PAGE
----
Both Sides Tour II
November 14, 2009
Sponsored by the Franconia Museum
On the morning of Saturday, November 14, 2009 forty some Civil War enthusiasts met at the Franconia Museum for coffee and doughnuts as a prelude to a visit to Gettysburg. Instead of calling this the "Both Sides Tour" a more appropriate title may have been the "Confederates Invade Gettysburg by Bus". Many of the tour attendees were descendants of Confederate soldiers, including some that fought in the battle in early July 1863, although we did have a feisty Yankee bus driver named Donna, from New York. Our tour guides were Don Hakenson, Carl Sell and Gregg Dudding, local historians and Franconia Museum Board members. This was a museum sponsored event, the second of its kind, hopefully to be followed by many more tours.
We "mounted up" on the bus and proceeded around the Beltway and crossed into Maryland. As we entered Maryland Don Hakenson told the story of Harrison the Spy, Longstreetís scout at the battle, and his Gettysburg/Franconia connection. Harrison married Laura Broders of Oak Grove during the war. The Broders family lived where the Sunrise Assisted living facility is now located, next to Springfield Mall. A more detailed account of Harrisonís exploits is available in Donís book and a Civil War display at the museum.
Next Gregg Dudding told about his experiences as a re-enactor in the movie Gettysburg. Gregg got to meet some of the actors including Sam Elliot. In fact he sat around the campfire with Mr. Elliot and heard him suggest to Ted Turner where he could place one of the Winnebagos he was complaining about paying so much money to rent for the actors. The suggested placement of the vehicle seems like a physical impossibility, but evidently Mr. Turner got the message and left. Gregg also stated that Martin Sheen was very standoffish and did not portray an accurate Robert E. Lee in his opinion.
Our first "dismount" stop was the "Cozy" in Thurmont, Maryland, a buffet restaurant where we had Brunch. I am no dining critic, but I doubt I can drive by the Cozy without stopping in to eat in the future. The food, atmosphere and service were excellent. After about an hour of eating we all waddled back out to the bus and headed north to Gettysburg. When we "mounted up" we were a well fed and drowsy band of invaders. As we approached Gettysburg Carl and Don got into a spirited discussion about Jeb Stuartís role in the Gettysburg battle, and the claim by some historians that Stuart was "late" to the battle.
The next "dismount" was at the new Gettysburg Battlefield Visitors Center. We toured the museum section of the center, which has been totally re-done and seemed to go on forever through gallery after gallery. I had stopped at the old visitors center about fifteen years ago, but it was nothing compared to the interactive displays that are now featured at Gettysburg. Everybody else that day had to have a ticket to get into the museum portion of the building, except for our tour attendees which only had to say the magic word "Franconia." About 1:00 PM we met at the theatre to watch a new film about Gettysburg, and then tour the Cyclorama. The Cyclorama was the highlight of the day. This was one of the most detailed paintings that I had ever seen, circular and over 300 feet long. This painting was created in 1886, and was recently restored to its original condition. The effect is intended to replicate standing in the middle of Pickettís charge. The battle is simulated with lights, and sound. Particularly interesting was the use of real cannons and other 3D objects blended in around the edge of the painting to add to the realism. This is a "must see" if you take a trip to Gettysburg.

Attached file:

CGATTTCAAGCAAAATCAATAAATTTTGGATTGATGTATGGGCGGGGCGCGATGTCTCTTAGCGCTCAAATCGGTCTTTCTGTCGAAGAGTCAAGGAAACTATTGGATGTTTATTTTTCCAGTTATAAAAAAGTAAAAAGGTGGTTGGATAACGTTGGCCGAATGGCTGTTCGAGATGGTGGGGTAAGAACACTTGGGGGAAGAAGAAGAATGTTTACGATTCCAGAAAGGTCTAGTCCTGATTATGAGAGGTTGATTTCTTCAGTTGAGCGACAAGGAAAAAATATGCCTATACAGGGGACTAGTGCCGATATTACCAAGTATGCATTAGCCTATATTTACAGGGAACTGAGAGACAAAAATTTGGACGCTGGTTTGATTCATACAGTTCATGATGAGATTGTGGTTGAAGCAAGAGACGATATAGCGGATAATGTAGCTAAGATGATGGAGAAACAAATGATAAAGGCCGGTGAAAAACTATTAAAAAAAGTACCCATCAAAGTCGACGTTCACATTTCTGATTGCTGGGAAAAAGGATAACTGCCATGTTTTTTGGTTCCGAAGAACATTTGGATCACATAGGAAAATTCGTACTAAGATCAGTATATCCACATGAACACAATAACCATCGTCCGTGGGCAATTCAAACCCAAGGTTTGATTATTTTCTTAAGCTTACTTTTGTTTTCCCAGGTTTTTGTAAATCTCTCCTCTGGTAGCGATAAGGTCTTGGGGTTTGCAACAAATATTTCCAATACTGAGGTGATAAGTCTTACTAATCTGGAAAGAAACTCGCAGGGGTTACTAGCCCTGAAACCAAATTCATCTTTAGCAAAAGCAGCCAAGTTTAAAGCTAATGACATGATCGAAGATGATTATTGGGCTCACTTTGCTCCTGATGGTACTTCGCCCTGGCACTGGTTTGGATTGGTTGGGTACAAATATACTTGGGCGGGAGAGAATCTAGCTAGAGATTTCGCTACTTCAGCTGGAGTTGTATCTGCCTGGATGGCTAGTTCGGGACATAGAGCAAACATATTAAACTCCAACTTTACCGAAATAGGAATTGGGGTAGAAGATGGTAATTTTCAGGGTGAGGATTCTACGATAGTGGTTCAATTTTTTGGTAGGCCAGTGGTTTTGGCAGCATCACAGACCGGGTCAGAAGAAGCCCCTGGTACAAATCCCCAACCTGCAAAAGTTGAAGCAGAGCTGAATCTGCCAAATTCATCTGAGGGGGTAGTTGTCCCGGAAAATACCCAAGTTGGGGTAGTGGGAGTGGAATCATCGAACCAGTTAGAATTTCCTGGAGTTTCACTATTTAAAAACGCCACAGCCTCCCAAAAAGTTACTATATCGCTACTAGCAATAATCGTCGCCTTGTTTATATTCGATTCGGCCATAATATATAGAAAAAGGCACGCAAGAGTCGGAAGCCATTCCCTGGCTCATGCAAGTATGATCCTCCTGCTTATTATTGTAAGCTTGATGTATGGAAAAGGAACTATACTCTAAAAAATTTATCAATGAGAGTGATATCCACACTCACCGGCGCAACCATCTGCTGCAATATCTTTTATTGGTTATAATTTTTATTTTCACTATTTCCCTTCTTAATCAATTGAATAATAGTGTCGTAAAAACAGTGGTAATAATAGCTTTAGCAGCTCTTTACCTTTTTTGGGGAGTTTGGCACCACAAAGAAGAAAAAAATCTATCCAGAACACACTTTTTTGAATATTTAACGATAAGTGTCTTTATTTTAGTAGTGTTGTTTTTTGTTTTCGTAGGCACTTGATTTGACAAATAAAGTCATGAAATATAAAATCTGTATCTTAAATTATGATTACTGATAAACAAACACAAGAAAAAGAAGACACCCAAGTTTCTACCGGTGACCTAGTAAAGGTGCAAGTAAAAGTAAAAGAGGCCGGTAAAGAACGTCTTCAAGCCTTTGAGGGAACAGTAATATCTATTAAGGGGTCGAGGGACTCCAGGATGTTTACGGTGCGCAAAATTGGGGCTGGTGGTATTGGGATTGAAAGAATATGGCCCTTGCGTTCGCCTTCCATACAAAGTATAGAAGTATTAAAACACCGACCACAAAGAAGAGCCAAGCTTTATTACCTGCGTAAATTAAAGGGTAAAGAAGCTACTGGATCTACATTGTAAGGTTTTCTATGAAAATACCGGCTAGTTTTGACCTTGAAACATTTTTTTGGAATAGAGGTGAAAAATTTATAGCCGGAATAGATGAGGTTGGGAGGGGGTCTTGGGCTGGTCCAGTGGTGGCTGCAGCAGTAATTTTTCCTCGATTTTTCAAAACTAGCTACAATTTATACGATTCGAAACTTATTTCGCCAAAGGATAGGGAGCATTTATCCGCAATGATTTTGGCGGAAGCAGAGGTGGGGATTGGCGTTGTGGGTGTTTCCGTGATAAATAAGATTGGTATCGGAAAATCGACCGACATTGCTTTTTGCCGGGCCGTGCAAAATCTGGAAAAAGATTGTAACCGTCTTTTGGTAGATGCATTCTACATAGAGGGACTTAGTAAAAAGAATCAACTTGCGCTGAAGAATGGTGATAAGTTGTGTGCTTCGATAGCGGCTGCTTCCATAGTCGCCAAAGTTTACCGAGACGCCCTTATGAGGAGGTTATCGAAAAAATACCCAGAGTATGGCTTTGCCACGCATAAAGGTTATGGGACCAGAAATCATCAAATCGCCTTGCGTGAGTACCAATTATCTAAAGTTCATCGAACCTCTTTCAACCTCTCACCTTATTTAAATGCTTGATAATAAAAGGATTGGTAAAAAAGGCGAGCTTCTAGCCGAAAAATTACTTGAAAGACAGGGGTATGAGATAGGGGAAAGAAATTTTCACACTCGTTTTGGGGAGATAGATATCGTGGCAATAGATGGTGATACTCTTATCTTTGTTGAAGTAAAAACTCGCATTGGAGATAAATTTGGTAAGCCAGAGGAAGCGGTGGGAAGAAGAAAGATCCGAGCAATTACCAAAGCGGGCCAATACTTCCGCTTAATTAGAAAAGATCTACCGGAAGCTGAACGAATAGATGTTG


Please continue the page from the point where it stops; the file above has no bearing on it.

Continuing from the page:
About 3:00 PM we "mounted up" and headed out to the battlefield proper. We had to make an almost impossible turn in downtown Gettysburg, but thanks to our Yankee bus driver that drove like a New Yorker, we made it with knocking down any buildings. We stopped at the Angle; the stone wall at the top of the hill where the Union troops turned back Pickettís charge. Gregg Dudding gave a talk at the stone monument where Confederate General Lewis A. Armistead fell mortally wounded after crossing the stone wall with several hundred of his troops. Gregg explained the friendship that existed between Armistead and Union General Winfield Scott Hancock. Both Generals were there on the hill, both were severely wounded, and Armistead succumbed to his wounds. Gregg gave an emotional talk about the Civil war being a conflict of brother against brother and friend against friend. He received an ovation when he finished.
We "mounted up" and headed down to the bottom of the hill to Confederate Avenue. Carl Sell set the tone for the battle, asking us to be quiet, because southern troops were laying down in the woods all around us during the massive artillery barrage on the Yankees at the top of the ridge. We "dismounted" at the Virginia monument, and Carl gave a detailed account of his ancestorsí participation in the charge. Carlís talk gave the battle a personal perspective, rather than just being a third person narrative of historical facts. After a short stop to take pictures of another southern monument, and with darkness rapidly falling, we continued back to Thurmont.
At Thurmont we grabbed dinner at several fast food restaurants and ate onboard the bus. We arrived back at the Franconia Museum about 7:00 pm for our last "dismount", after a full day of eating, history and eating (in that order.) The tour was well organized, and after paying the fee the attendees did not have to worry about arrangements for meals, museum tickets, or gratuities. This made for a very relaxing and stress free day. I would recommend taking one of the Franconia Museum sponsored tours in the future, they are well worth the price. The tour guides always make a generous donation to the museum in support of all our historical activities during the year.